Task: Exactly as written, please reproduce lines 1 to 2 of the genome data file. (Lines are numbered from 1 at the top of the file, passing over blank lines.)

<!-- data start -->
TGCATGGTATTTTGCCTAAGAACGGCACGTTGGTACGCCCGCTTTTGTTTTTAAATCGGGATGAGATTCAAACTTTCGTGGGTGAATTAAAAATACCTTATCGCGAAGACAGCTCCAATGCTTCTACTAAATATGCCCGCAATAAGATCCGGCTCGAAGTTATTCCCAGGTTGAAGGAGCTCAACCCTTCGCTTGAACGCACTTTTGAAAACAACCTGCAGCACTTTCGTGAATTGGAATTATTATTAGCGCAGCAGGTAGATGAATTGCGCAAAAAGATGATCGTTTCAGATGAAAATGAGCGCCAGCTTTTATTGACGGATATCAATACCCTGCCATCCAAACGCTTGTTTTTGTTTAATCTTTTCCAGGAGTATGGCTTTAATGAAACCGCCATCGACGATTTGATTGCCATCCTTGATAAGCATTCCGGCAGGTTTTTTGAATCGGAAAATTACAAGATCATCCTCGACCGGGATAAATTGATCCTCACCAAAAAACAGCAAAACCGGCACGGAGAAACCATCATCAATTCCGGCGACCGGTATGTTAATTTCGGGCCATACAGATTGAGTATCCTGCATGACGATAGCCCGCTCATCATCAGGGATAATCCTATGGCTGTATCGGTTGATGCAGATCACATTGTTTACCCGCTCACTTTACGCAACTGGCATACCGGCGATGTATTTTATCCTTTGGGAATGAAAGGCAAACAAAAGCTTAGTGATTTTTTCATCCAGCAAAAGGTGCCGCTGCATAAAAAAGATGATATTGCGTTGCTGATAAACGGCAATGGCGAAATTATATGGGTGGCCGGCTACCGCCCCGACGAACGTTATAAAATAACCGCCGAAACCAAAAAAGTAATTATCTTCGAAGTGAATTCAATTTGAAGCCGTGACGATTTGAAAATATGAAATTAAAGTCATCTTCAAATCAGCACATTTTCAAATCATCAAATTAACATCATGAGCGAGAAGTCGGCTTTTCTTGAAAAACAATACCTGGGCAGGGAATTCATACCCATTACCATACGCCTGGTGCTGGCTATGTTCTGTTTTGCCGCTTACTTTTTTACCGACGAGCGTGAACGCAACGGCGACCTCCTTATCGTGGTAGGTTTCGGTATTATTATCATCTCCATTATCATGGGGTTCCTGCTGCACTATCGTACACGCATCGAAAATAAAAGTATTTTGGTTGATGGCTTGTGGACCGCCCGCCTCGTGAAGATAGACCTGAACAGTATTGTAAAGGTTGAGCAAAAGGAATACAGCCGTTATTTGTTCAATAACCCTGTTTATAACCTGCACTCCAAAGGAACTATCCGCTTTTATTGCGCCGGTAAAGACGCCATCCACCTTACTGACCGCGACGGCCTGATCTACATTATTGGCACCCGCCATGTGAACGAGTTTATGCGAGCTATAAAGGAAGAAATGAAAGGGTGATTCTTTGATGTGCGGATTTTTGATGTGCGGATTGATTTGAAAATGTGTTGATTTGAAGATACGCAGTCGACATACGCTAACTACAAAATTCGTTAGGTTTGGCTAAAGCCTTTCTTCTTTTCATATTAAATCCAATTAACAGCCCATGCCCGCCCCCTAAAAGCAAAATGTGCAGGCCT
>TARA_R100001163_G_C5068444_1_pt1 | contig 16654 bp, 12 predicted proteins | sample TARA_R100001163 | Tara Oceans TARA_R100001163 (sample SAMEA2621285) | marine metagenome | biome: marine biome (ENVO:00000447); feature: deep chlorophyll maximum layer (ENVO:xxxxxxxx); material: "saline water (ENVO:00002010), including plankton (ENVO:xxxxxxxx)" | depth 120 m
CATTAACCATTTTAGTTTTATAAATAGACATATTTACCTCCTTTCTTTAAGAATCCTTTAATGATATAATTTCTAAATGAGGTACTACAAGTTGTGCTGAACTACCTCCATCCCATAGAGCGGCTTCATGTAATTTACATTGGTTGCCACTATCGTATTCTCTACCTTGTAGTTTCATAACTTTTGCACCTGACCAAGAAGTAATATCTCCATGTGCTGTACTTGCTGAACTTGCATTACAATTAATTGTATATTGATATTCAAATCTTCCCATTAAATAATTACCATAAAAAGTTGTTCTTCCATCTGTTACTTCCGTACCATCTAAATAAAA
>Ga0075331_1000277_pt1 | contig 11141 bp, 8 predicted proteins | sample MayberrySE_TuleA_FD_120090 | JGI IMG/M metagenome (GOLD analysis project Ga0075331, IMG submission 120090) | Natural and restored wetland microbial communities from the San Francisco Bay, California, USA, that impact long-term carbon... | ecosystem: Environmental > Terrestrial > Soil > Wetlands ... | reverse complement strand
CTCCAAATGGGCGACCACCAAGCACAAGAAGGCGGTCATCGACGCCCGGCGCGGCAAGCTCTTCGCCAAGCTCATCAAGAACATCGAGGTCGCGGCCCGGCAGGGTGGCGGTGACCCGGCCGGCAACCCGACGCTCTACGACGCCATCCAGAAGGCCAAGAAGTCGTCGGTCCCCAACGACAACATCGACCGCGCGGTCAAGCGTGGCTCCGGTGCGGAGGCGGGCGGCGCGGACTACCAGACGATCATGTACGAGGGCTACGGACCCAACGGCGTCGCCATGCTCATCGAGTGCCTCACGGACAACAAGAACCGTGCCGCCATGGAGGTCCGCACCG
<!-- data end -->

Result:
TGCATGGTATTTTGCCTAAGAACGGCACGTTGGTACGCCCGCTTTTGTTTTTAAATCGGGATGAGATTCAAACTTTCGTGGGTGAATTAAAAATACCTTATCGCGAAGACAGCTCCAATGCTTCTACTAAATATGCCCGCAATAAGATCCGGCTCGAAGTTATTCCCAGGTTGAAGGAGCTCAACCCTTCGCTTGAACGCACTTTTGAAAACAACCTGCAGCACTTTCGTGAATTGGAATTATTATTAGCGCAGCAGGTAGATGAATTGCGCAAAAAGATGATCGTTTCAGATGAAAATGAGCGCCAGCTTTTATTGACGGATATCAATACCCTGCCATCCAAACGCTTGTTTTTGTTTAATCTTTTCCAGGAGTATGGCTTTAATGAAACCGCCATCGACGATTTGATTGCCATCCTTGATAAGCATTCCGGCAGGTTTTTTGAATCGGAAAATTACAAGATCATCCTCGACCGGGATAAATTGATCCTCACCAAAAAACAGCAAAACCGGCACGGAGAAACCATCATCAATTCCGGCGACCGGTATGTTAATTTCGGGCCATACAGATTGAGTATCCTGCATGACGATAGCCCGCTCATCATCAGGGATAATCCTATGGCTGTATCGGTTGATGCAGATCACATTGTTTACCCGCTCACTTTACGCAACTGGCATACCGGCGATGTATTTTATCCTTTGGGAATGAAAGGCAAACAAAAGCTTAGTGATTTTTTCATCCAGCAAAAGGTGCCGCTGCATAAAAAAGATGATATTGCGTTGCTGATAAACGGCAATGGCGAAATTATATGGGTGGCCGGCTACCGCCCCGACGAACGTTATAAAATAACCGCCGAAACCAAAAAAGTAATTATCTTCGAAGTGAATTCAATTTGAAGCCGTGACGATTTGAAAATATGAAATTAAAGTCATCTTCAAATCAGCACATTTTCAAATCATCAAATTAACATCATGAGCGAGAAGTCGGCTTTTCTTGAAAAACAATACCTGGGCAGGGAATTCATACCCATTACCATACGCCTGGTGCTGGCTATGTTCTGTTTTGCCGCTTACTTTTTTACCGACGAGCGTGAACGCAACGGCGACCTCCTTATCGTGGTAGGTTTCGGTATTATTATCATCTCCATTATCATGGGGTTCCTGCTGCACTATCGTACACGCATCGAAAATAAAAGTATTTTGGTTGATGGCTTGTGGACCGCCCGCCTCGTGAAGATAGACCTGAACAGTATTGTAAAGGTTGAGCAAAAGGAATACAGCCGTTATTTGTTCAATAACCCTGTTTATAACCTGCACTCCAAAGGAACTATCCGCTTTTATTGCGCCGGTAAAGACGCCATCCACCTTACTGACCGCGACGGCCTGATCTACATTATTGGCACCCGCCATGTGAACGAGTTTATGCGAGCTATAAAGGAAGAAATGAAAGGGTGATTCTTTGATGTGCGGATTTTTGATGTGCGGATTGATTTGAAAATGTGTTGATTTGAAGATACGCAGTCGACATACGCTAACTACAAAATTCGTTAGGTTTGGCTAAAGCCTTTCTTCTTTTCATATTAAATCCAATTAACAGCCCATGCCCGCCCCCTAAAAGCAAAATGTGCAGGCCT
>TARA_R100001163_G_C5068444_1_pt1 | contig 16654 bp, 12 predicted proteins | sample TARA_R100001163 | Tara Oceans TARA_R100001163 (sample SAMEA2621285) | marine metagenome | biome: marine biome (ENVO:00000447); feature: deep chlorophyll maximum layer (ENVO:xxxxxxxx); material: "saline water (ENVO:00002010), including plankton (ENVO:xxxxxxxx)" | depth 120 m